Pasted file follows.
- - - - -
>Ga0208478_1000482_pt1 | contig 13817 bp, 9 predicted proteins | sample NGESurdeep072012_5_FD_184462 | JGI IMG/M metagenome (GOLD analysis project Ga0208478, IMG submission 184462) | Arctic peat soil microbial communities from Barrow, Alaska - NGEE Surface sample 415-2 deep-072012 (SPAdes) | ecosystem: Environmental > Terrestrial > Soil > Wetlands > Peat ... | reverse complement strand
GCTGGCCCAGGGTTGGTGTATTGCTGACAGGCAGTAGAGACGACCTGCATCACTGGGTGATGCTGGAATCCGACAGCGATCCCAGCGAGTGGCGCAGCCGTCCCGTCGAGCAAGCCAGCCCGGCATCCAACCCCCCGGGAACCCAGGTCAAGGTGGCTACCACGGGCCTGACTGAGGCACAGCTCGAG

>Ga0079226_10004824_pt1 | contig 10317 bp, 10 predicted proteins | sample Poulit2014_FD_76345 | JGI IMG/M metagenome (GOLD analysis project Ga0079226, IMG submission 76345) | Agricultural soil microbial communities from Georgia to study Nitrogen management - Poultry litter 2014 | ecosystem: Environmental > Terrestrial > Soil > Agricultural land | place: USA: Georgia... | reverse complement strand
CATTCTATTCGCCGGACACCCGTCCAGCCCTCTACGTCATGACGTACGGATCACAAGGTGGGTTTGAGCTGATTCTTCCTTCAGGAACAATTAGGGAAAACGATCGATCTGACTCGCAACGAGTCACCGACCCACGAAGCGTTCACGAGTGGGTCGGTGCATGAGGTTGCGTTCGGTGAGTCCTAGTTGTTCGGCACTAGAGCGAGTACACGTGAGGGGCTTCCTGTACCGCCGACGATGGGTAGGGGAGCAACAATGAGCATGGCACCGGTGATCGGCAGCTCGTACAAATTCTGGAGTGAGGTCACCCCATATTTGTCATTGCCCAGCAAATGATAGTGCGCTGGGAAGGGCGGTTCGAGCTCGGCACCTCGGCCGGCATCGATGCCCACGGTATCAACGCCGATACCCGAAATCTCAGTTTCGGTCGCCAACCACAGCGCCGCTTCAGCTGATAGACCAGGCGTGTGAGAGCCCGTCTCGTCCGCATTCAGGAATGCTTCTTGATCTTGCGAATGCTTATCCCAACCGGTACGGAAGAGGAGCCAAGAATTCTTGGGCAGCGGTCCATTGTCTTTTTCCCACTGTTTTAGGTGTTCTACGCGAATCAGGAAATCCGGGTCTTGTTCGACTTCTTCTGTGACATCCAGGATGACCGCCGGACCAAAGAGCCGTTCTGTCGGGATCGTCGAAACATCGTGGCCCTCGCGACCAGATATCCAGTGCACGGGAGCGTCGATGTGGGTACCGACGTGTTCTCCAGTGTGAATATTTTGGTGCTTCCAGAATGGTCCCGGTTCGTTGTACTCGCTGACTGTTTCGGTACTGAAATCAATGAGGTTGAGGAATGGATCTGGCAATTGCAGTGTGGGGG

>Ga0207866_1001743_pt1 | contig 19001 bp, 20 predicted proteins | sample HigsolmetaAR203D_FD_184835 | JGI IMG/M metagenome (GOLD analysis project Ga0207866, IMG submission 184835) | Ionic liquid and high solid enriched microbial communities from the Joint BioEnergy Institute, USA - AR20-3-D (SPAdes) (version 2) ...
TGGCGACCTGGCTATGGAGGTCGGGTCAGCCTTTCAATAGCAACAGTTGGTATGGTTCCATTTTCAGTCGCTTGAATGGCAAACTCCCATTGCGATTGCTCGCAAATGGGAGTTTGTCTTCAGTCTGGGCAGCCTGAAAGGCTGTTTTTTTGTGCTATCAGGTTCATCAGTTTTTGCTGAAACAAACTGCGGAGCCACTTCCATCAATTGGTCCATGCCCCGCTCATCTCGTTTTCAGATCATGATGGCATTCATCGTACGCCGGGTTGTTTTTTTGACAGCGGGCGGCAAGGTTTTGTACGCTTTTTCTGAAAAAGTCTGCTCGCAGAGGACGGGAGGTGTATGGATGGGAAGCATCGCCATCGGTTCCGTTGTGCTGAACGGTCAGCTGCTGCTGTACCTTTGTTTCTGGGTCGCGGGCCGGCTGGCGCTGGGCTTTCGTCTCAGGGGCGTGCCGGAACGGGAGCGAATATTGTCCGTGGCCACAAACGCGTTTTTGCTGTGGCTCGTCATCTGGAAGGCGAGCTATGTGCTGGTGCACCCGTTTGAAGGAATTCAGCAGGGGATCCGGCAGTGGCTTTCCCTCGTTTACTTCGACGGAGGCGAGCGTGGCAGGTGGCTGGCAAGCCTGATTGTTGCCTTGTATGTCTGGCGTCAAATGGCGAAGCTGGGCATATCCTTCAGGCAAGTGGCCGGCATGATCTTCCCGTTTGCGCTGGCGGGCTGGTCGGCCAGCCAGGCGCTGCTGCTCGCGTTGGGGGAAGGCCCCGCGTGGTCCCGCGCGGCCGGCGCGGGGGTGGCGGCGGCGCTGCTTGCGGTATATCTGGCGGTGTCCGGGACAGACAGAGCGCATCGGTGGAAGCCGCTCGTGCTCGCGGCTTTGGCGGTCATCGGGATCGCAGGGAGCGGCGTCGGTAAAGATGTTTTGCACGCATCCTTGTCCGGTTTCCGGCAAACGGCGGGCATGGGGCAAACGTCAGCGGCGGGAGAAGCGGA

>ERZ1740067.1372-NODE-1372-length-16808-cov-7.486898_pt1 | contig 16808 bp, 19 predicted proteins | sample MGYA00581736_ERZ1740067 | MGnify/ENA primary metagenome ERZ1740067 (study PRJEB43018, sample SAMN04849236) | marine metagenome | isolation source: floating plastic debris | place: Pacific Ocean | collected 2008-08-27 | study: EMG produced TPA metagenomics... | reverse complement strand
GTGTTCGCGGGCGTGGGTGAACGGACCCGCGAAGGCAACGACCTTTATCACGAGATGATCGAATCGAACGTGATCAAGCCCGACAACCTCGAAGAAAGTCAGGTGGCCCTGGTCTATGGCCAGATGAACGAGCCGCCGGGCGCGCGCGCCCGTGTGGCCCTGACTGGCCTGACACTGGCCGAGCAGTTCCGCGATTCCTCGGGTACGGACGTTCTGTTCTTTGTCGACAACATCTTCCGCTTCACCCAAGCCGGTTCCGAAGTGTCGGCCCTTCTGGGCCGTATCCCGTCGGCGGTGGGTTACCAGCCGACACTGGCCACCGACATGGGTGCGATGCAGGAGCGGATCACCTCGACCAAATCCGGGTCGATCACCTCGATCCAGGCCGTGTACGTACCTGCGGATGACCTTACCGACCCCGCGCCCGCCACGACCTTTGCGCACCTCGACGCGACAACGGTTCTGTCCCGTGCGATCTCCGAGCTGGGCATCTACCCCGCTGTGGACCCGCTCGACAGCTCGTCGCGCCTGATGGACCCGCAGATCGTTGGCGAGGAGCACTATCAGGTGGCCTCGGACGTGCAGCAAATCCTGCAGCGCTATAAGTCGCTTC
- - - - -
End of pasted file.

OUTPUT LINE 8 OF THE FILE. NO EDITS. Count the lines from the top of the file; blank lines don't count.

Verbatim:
GTGTTCGCGGGCGTGGGTGAACGGACCCGCGAAGGCAACGACCTTTATCACGAGATGATCGAATCGAACGTGATCAAGCCCGACAACCTCGAAGAAAGTCAGGTGGCCCTGGTCTATGGCCAGATGAACGAGCCGCCGGGCGCGCGCGCCCGTGTGGCCCTGACTGGCCTGACACTGGCCGAGCAGTTCCGCGATTCCTCGGGTACGGACGTTCTGTTCTTTGTCGACAACATCTTCCGCTTCACCCAAGCCGGTTCCGAAGTGTCGGCCCTTCTGGGCCGTATCCCGTCGGCGGTGGGTTACCAGCCGACACTGGCCACCGACATGGGTGCGATGCAGGAGCGGATCACCTCGACCAAATCCGGGTCGATCACCTCGATCCAGGCCGTGTACGTACCTGCGGATGACCTTACCGACCCCGCGCCCGCCACGACCTTTGCGCACCTCGACGCGACAACGGTTCTGTCCCGTGCGATCTCCGAGCTGGGCATCTACCCCGCTGTGGACCCGCTCGACAGCTCGTCGCGCCTGATGGACCCGCAGATCGTTGGCGAGGAGCACTATCAGGTGGCCTCGGACGTGCAGCAAATCCTGCAGCGCTATAAGTCGCTTC